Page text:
Sad ‘Time Out of Mind’ wanders the streets

Tom Long
The Detroit News

There’s an air of confusion and despair to “Time Out of Mind” that mirrors the world of its lead character.

That would be George Hammond (Richard Gere), a homeless man who wanders through New York City, digging through trash for food, trying to sleep on park benches, occasionally scoring some money and getting drunk. George is mentally fuzzy at best, he has no identification and can barely carry on a conversation.

Director and co-writer Oren Moverman (“The Messenger,” “Rampart”) leans toward the gritty and he lets this film open in hazy form, with George simply wandering the streets, overhearing bits of conversation that float by, killing time on the subway, being harassed by punks, sleeping in hospital waiting rooms.

Eventually we glean that George has an estranged daughter (Jena Malone) who works as a bartender and George gets it together enough to register at a homeless shelter and claim a nightly bed. There he is befriended/accosted by a motor-mouthed fellow named Dixon (an impressive and unrecognizable Ben Vereen) and they become, as one character says, like “an old married couple” walking the streets, Dixon talking nonstop, George quiet and dazed.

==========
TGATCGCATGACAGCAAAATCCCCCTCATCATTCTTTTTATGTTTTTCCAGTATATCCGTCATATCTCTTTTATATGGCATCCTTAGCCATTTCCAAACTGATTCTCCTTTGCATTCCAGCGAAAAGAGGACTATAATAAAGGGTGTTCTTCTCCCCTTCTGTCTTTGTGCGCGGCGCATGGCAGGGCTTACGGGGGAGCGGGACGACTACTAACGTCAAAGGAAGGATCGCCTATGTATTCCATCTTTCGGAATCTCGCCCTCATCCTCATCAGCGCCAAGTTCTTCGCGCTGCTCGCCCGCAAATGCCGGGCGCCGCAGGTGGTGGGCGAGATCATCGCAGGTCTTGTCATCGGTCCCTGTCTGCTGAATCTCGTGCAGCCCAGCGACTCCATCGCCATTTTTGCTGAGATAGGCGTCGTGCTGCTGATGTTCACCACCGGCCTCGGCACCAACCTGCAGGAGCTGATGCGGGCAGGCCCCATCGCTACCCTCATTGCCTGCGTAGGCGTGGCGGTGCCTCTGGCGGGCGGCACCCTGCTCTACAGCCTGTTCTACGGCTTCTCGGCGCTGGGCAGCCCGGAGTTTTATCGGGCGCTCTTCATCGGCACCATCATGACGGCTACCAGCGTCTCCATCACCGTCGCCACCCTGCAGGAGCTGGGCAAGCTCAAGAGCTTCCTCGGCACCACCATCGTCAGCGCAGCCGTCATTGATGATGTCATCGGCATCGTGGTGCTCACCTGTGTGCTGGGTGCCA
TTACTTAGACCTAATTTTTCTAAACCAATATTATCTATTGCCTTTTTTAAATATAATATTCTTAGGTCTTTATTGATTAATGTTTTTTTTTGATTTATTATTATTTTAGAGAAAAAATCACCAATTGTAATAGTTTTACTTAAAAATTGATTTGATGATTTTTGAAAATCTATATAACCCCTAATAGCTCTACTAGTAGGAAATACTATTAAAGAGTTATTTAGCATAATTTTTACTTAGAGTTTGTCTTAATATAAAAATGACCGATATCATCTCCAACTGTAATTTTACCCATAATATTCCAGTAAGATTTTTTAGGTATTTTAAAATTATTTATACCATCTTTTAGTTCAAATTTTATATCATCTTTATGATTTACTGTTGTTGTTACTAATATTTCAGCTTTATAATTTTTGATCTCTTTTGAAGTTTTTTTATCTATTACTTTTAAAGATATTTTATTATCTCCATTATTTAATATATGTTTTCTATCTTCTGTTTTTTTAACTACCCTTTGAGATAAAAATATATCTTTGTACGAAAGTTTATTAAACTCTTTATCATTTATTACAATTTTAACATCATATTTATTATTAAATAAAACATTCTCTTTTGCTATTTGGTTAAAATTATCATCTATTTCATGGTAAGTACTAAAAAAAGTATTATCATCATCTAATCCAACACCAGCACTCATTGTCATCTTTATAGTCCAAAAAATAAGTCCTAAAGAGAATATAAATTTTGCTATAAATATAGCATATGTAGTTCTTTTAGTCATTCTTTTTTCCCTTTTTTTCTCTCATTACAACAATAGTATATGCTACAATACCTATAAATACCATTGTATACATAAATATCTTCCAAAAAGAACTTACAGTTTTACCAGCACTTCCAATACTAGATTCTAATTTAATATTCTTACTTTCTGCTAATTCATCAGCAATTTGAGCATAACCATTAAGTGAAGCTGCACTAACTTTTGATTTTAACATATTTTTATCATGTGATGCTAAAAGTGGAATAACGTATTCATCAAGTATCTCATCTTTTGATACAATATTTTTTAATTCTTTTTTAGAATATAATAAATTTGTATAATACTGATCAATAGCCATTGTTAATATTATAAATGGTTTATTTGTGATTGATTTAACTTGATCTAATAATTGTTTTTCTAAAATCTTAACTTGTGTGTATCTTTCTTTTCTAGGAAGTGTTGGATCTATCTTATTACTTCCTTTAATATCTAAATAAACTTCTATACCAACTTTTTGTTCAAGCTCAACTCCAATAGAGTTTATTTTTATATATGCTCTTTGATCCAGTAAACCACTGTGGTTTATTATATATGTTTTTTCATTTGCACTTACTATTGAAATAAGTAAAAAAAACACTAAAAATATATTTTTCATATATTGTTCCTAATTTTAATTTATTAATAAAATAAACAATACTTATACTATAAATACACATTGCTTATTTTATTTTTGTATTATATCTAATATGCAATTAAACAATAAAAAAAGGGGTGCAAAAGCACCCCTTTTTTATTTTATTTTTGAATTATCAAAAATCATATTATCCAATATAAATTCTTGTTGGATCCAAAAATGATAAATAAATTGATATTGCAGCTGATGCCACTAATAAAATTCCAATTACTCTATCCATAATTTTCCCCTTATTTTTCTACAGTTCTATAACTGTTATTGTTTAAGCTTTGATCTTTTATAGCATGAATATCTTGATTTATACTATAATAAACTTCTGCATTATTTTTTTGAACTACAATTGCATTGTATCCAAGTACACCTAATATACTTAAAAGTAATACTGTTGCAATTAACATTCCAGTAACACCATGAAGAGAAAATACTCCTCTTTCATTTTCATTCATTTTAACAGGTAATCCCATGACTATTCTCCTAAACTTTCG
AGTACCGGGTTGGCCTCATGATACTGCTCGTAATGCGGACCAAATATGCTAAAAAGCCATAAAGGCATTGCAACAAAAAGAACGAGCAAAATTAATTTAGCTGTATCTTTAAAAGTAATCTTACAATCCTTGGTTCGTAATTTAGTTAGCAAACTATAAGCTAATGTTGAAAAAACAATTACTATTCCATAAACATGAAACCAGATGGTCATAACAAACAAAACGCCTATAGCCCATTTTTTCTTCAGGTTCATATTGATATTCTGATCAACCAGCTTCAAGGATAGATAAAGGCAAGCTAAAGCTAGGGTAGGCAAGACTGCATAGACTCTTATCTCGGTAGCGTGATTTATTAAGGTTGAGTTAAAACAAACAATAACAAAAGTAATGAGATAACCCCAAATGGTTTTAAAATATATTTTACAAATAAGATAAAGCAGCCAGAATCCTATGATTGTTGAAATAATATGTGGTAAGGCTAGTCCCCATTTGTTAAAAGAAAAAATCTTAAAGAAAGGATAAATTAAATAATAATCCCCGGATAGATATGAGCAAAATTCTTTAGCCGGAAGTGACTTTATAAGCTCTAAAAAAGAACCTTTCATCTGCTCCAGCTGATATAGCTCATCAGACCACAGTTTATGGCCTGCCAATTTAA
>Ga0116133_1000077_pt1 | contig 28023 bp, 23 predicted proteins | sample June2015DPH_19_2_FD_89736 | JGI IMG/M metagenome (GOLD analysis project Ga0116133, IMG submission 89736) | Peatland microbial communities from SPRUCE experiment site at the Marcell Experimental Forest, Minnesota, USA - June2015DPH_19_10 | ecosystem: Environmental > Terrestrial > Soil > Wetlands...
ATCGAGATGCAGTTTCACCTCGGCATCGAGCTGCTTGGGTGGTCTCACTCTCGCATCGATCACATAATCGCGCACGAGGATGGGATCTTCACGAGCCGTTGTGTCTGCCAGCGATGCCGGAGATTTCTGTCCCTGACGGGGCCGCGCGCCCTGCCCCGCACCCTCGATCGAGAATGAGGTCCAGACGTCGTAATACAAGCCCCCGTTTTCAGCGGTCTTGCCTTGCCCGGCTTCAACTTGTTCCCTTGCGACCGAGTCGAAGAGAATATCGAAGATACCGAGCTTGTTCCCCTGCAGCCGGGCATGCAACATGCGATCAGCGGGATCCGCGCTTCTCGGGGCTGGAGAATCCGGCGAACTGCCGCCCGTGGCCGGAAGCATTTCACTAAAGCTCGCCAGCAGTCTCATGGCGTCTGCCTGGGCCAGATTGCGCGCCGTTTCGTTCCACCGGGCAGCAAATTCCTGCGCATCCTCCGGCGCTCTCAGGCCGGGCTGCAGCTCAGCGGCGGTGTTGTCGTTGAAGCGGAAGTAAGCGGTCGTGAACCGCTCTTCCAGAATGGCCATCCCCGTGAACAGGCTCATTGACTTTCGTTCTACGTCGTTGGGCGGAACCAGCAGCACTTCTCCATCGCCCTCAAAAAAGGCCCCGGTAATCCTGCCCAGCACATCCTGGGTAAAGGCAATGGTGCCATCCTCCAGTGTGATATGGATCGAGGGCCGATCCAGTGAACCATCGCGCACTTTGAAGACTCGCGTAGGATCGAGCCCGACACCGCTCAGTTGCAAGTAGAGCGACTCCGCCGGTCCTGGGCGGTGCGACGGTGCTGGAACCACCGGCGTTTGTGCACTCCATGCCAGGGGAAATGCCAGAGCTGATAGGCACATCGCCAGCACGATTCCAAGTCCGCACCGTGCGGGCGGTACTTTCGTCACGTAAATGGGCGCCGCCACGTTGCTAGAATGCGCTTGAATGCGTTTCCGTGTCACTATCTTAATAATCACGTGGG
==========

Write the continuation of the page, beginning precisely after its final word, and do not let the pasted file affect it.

Dixon tries to steer George towards some sort of security — food stamps, social security, something, but without ID, no one wants to work with him. Finally, three quarters of the way through the movie, some of the bare bone details of George’s former life emerge. But it’s all still fractured and addled, like George.

The question here is how well fractured and addled works dramatically. Yes, the film reflects George’s state of mind, but that state of mind is neither terribly compelling nor enlightening. “Time Out of Mind” is consciously disoriented and slow, to its own ultimate detriment.

‘Time Out of Mind’


Not rated

Running time: 120 minutes